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Clinical databases
Basing decisions on better quality routine clinical data
  1. T A Sheldon
  1. Department of Health Sciences, University of York, York YO10 5DD, UK; tas5{at}

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    Clinical databases, properly used, have the potential to contribute to quality improvement.

    Over the last decade there has been increasing pressure to make health care more accountable and to identify variations suggesting poor quality care which can be improved. While special studies can be conducted with these aims in mind, quality improvement activity will only become part of the fabric of health services if it can draw on data that are routinely collected. In North America extensive hospital data have been available; however, because they are generated as byproducts of administrative systems collected for other (usually financial) purposes, they are severely limited. Without the ability to adjust for patient case mix, for example, incorrect inferences about the cause of variations in patient outcomes are likely.1 The sort of detailed clinical data needed to make sensible analyses of patient outcomes are rarely generated from routine systems, and it may not be feasible or cost effective for this to be a core administrative function. Instead, bespoke clinical databases have been developed in parallel, often as the result of the cooperative efforts of clinicians seeking reliable data on their practice and ways in which quality might be monitored and improved. However, as one finds with other sources of data collection, the validity and reliability of clinical databases are variable. As the number of such databases grows, it is important to ensure that we have enough information to be able to interpret the results of studies based on them and to decide if they are fit for the purpose. As with the conduct and reporting of trials2 and systematic reviews,3 we need common high standards for establishing, running and reporting clinical databases, an appraisal tool to assess the degree to which these standards are being applied, and an accessible source of information on clinical databases and their quality.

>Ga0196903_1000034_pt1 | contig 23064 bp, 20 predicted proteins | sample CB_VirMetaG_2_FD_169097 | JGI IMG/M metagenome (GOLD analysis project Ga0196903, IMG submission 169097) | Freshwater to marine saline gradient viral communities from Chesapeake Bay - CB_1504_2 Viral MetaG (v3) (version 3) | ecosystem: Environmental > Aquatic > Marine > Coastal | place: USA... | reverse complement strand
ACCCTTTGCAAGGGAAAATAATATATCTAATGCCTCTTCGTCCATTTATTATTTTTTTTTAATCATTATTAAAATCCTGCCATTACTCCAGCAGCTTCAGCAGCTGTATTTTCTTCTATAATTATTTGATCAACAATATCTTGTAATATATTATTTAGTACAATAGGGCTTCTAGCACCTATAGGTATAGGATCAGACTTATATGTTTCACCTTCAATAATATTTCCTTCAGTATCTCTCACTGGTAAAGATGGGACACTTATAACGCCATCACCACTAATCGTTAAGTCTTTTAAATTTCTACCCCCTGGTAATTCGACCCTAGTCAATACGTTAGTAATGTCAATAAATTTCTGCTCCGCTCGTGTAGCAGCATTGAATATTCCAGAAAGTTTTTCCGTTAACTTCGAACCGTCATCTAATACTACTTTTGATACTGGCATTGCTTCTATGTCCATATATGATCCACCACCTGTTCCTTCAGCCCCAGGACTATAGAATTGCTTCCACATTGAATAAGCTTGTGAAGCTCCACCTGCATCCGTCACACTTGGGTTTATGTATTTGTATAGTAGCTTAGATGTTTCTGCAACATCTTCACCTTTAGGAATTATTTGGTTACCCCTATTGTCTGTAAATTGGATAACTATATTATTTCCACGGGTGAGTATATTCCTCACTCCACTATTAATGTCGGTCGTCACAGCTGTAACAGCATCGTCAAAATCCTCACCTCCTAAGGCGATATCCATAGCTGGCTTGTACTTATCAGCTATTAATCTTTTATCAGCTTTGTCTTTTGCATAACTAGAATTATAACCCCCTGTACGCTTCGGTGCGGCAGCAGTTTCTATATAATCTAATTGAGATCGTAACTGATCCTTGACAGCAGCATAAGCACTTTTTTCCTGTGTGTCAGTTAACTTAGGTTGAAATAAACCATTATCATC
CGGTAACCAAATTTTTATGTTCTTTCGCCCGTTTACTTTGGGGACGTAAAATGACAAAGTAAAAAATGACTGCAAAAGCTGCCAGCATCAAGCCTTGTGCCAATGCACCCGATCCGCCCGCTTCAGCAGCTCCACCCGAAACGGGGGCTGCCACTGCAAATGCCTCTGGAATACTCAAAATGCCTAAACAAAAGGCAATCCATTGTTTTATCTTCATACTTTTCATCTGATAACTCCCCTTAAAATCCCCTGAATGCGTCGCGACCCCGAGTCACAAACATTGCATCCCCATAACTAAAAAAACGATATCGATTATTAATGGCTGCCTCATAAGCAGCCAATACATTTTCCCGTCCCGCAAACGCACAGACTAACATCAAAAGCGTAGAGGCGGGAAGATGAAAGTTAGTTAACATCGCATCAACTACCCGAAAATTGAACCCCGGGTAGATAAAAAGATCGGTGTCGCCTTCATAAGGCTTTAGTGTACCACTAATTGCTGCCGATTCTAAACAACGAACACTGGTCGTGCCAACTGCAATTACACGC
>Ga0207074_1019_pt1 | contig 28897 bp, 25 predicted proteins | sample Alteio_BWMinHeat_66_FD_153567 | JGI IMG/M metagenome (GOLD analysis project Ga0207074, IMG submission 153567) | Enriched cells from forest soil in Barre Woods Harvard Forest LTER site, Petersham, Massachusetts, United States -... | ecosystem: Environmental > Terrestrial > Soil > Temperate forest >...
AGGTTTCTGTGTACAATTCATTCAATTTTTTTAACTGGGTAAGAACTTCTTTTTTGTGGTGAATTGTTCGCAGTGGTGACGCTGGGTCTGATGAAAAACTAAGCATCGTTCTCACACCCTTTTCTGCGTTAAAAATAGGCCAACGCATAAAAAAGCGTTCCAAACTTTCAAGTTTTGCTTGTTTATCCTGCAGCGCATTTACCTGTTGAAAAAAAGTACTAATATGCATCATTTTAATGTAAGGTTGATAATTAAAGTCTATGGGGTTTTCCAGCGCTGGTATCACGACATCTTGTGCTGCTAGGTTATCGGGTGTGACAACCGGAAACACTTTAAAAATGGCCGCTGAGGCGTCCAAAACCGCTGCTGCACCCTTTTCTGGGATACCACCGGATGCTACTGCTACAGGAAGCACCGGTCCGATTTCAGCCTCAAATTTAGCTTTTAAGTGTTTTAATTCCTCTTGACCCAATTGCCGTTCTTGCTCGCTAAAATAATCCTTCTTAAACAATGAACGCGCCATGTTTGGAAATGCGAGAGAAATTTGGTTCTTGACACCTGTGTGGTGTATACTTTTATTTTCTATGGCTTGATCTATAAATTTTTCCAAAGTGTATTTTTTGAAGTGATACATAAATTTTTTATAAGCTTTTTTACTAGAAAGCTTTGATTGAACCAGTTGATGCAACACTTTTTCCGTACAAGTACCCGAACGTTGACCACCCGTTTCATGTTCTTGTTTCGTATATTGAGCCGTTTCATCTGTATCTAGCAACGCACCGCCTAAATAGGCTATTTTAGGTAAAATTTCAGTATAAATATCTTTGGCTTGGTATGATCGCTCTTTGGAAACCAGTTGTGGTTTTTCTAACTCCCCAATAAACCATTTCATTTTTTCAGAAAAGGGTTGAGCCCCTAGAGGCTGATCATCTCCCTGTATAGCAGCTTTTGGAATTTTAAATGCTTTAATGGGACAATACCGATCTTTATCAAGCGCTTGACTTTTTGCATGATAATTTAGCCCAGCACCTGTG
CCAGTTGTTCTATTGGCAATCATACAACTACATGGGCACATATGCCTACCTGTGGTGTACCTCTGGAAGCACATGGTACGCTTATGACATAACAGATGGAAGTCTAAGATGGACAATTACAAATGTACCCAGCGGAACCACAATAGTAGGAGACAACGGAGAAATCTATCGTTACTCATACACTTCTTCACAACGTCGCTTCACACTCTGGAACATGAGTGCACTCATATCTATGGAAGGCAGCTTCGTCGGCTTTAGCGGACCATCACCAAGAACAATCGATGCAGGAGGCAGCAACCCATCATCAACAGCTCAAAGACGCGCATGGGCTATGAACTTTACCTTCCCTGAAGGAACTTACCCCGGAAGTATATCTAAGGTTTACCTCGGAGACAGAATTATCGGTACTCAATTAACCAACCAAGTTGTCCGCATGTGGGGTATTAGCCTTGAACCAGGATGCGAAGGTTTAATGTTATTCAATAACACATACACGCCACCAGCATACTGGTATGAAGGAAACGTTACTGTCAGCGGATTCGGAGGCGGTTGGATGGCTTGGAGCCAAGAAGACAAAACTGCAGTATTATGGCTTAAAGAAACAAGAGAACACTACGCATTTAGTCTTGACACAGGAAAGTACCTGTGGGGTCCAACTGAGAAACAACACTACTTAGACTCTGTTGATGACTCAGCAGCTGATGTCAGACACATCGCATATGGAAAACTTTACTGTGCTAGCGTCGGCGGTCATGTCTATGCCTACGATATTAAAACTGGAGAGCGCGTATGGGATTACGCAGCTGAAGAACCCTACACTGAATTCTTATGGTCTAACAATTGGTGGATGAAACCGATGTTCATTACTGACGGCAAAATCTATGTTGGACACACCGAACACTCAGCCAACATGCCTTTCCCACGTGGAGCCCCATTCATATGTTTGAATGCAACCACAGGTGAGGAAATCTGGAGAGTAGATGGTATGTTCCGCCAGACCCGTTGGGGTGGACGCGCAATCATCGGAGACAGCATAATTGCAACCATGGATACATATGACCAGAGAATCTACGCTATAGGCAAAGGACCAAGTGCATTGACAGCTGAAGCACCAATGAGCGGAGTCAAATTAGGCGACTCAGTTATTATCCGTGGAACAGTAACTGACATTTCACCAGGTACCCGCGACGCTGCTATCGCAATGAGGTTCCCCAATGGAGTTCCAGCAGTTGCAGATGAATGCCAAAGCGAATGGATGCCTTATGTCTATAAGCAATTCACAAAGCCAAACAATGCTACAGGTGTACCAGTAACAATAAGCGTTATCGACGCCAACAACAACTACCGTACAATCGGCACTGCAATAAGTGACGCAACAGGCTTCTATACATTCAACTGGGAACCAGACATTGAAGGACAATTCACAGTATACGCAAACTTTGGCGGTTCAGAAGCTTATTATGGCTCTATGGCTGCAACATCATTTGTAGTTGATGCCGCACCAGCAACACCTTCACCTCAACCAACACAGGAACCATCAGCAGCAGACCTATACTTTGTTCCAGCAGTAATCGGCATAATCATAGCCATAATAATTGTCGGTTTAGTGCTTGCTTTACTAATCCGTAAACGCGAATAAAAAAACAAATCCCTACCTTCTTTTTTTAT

The Directory of Clinical Databases (DoCDAT) described by Black and Payne4 in this issue of QSHC is the first important step in providing such a resource in the UK. By providing key information on and critical appraisals of clinical databases which provide individual data, it will help people to find databases suitable to their needs and, more importantly, it will act as a pressure to improve standards. Inevitably there are ways in which this resource will need to mature. The methods of development and validation of the assessment instrument are probably not as robust or as explicit as that developed for the reporting of trials or systematic reviews.2,3 Ideally there should be double checking of the appraisals and independent verification of the claims of the database custodians. There is also room for further conceptual development, possibly including a clearer separation of information and criteria about the internal validity of the data (accuracy and susceptibility to bias), usefulness for comparative work, and national representativeness. With sufficient investment this directory could develop into an important national and possibly international resource.

    While the development and proliferation of clinical databases will inevitably contribute to audit and research, there is a danger that they will be misused. In England, for example, the Department of Health has made a commitment to publish cardiac surgeon specific mortality data based on the UK Cardiac Surgical register developed by the Society of Cardiac Surgeons. Sampling of this database revealed it to be both incomplete and unreliable in its ability to yield accurate, risk adjusted outcomes data.5 Thus, publication is likely to result in misleading information about individual performance entering the public domain, with potentially damaging results. Even if the data were accurate and risk adjustment sufficient, it is still not obvious that the individual surgeon is the right unit of analysis or that publishing the data is the optimal way to promote quality improvement. Clinical databases, if properly used, have the potential to contribute to quality improvement. However, if they are used by those who lack sufficient scientific intelligence or are exploited for political ends, then clinicians will become cynical, data quality will fall, and the public interest will not be well served.

    Clinical databases, properly used, have the potential to contribute to quality improvement.


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